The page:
Wolfgang Amadeus Mozart - Quintet in E flat major for French Horn, Violin, Two Violas and Cello, K. 407 (386c)
1. (Allegro) 04:20
2. Andante 06:07
3. Rondo. Allegro 03:57
Wolfgang Amadeus Mozart - Concerto No. 1 in D major for French Horn and Orchestra, K. 412/ 514
4. Allegro 04:37
5. Rondo. Allegro (finished by Franz Xaver Süssmayr) 03:43
Wolfgang Amadeus Mozart - Concerto No. 2 in E flat major for French Horn and Orchestra, K. 417
6. Allegro maestoso 05:57
7. Andante 02:56
8. Rondo. Piu allegro 03:42
Wolfgang Amadeus Mozart - Concerto No. 3 in E flat major for French Horn and Orchestra, K. 447
9. Allegro 07:01
10. Romanze. Larghetto (arr. J. M. Haydn) 04:42
11. Allegro 03:19
Wolfgang Amadeus Mozart - Concerto No. 4 in E flat major for French Horn and Orchestra, K. 495
12. Allegro moderato 08:58
13. Romance. Andante cantabile 03:48
14. Rondo. Allegro vivace 03:30
Radek Baborák French horn
Baborák Ensemble: Dalibor Karvay, Martina Bačová violin, Karel Untermüller, Vilém Kionka viola, Hana Baboráková cello, Štěpán Kratochvíl double-bass
Recorded in the Church of Evangelical Church of Czech Brethren in Prague, Vinohrady, June 2–3, 2016.
Precious few have as much to say about Mozart’s horn concertos as does the superlative, internationally renowned Czech horn player Radek Baborák, who for a number of years was a soloist of the Berliner Philharmoniker. An artist with a penchant for seeking out the new, he has joined forces with other outstanding musicians (including Štěpán Kratochvíl, from the Münchner Philharmoniker and the Lucerne Festival Orchestra, and Vilém Kionka, from the Royal Concertgebouw Orchestra) so as to interpret the pieces as arranged for horn and string quartet: “I liked the idea of presenting the concertos in the form they may have been heard when Mr. Leutgeb would visit the Mozarts’ home, get together with Mr. Michael Haydn and Mr. Süssmayr, and make music.” In Mozart’s time, such treatments were quite common (Michael Haydn, for instance, transcribed the Rondo from Concerto No. 3), with their serving to pinpoint the dialogue between the virtuoso parts of the first violin and the horn. According to the preserved correspondence, Mozart tried his hand at the horn, which he found highly amusing. The composer wrote most of his horn works for his older friend, the far-famed virtuoso Joseph Leutgeb.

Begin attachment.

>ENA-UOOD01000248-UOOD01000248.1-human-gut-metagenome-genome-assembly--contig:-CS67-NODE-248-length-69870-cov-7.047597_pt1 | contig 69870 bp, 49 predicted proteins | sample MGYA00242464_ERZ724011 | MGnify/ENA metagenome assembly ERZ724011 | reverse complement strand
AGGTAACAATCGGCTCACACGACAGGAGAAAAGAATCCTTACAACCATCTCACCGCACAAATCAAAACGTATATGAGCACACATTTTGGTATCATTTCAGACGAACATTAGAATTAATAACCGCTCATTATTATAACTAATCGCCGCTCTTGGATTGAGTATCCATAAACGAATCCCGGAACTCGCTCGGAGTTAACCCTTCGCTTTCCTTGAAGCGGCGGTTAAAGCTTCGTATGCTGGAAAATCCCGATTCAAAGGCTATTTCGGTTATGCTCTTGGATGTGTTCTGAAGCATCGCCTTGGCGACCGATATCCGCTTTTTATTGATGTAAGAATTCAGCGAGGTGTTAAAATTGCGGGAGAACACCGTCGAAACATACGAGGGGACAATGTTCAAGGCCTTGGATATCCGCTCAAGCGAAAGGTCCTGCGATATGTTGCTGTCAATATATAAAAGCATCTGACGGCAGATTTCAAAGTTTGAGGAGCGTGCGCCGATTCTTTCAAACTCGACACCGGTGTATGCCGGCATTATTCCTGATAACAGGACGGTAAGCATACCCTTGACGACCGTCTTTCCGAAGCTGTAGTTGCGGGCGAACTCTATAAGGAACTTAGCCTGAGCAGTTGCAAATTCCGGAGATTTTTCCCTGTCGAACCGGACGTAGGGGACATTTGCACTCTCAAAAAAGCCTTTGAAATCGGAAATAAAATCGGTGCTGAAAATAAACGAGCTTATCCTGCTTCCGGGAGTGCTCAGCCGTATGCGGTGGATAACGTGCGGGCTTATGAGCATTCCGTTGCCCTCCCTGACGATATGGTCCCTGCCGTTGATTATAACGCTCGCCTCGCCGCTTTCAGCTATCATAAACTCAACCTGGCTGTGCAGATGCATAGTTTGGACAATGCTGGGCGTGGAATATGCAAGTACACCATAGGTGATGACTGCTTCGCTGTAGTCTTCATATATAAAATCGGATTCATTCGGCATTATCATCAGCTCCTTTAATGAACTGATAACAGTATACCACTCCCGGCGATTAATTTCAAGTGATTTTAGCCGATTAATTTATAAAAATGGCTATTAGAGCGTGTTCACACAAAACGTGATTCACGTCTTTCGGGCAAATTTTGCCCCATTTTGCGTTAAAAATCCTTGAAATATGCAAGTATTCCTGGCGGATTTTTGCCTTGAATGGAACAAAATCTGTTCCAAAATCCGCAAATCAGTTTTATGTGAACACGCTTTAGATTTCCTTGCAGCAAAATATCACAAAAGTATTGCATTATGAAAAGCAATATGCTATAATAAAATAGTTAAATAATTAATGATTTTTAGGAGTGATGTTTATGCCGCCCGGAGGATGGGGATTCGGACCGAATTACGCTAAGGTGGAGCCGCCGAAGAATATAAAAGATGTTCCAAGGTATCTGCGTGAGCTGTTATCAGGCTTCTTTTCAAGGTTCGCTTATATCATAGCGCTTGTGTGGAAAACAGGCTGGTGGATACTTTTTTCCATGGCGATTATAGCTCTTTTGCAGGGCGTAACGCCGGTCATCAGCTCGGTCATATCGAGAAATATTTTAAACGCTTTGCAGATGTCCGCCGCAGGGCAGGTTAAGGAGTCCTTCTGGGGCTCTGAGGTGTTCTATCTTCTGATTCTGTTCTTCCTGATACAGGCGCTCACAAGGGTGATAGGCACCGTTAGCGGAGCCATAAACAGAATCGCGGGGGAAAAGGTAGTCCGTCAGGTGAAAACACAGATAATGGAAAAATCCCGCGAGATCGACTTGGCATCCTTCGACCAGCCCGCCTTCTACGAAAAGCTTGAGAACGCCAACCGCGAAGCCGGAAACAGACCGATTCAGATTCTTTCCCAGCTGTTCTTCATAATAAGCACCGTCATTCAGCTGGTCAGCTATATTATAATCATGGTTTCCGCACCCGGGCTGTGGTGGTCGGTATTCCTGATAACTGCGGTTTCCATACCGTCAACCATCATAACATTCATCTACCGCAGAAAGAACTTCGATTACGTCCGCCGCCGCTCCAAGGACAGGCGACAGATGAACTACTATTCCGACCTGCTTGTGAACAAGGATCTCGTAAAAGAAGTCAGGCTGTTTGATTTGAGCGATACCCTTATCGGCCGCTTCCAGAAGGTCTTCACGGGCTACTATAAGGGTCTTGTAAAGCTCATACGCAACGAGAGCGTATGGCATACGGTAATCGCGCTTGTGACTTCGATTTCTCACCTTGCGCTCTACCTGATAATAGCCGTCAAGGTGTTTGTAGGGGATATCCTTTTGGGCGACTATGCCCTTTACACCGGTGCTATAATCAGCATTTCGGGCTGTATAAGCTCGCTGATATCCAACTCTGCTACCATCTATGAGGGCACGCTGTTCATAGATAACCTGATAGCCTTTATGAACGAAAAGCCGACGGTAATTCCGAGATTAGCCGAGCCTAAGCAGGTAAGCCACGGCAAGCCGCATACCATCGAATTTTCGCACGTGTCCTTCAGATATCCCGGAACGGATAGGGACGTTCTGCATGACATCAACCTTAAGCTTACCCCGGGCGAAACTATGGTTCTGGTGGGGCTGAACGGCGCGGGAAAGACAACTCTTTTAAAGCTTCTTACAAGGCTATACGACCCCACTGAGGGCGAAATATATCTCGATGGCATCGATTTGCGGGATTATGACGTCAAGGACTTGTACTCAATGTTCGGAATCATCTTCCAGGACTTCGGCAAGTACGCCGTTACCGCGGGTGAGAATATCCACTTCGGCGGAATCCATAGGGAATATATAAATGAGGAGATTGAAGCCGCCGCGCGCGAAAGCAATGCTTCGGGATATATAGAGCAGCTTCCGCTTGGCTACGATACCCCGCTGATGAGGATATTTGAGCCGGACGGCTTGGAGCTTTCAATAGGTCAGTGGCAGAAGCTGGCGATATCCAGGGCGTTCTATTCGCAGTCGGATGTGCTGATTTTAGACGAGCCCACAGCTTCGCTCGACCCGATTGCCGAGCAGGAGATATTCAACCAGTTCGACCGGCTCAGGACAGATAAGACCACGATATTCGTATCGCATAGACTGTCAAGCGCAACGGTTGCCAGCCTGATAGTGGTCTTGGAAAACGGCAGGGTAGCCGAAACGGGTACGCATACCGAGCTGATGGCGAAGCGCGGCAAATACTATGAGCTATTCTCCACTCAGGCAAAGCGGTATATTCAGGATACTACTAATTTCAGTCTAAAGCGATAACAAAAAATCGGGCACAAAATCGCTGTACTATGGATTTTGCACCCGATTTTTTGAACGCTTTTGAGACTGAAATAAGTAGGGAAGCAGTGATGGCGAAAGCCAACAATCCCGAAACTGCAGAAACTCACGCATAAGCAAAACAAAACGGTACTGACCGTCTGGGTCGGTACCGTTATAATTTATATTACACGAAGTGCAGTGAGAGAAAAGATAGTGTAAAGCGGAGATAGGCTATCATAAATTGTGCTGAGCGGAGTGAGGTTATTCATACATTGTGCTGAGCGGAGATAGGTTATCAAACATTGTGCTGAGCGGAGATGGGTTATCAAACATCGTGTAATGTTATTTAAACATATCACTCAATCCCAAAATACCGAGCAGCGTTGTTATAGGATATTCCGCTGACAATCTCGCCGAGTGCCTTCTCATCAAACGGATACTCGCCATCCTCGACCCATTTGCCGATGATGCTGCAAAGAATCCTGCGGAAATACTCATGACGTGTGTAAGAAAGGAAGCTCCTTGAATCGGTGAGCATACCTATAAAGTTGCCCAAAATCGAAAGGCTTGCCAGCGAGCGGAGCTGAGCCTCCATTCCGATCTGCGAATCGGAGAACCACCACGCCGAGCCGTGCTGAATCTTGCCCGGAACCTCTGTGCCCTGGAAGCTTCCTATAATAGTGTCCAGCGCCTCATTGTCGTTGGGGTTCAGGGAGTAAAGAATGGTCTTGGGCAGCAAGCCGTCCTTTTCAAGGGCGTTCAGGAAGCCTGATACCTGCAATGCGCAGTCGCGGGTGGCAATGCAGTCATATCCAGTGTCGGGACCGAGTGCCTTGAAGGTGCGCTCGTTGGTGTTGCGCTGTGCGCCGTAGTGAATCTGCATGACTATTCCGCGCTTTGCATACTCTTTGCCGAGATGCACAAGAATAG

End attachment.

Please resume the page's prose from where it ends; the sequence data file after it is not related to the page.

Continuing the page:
His mocking comments in the score (“Wolfgang Amadé Mozart takes pity on Leutgeb, ass, ox, and simpleton.”), as well as writing Concerto No. 4 in inks of four colours, bear witness to the close relationship between the two artists. This playfulness and the sheer joy of making music together are duly reflected in this inspiring album, recorded by Radek Baborák and friends.
Mozart’s horn concertos with Radek Baborák – chamber and virtuoso music.
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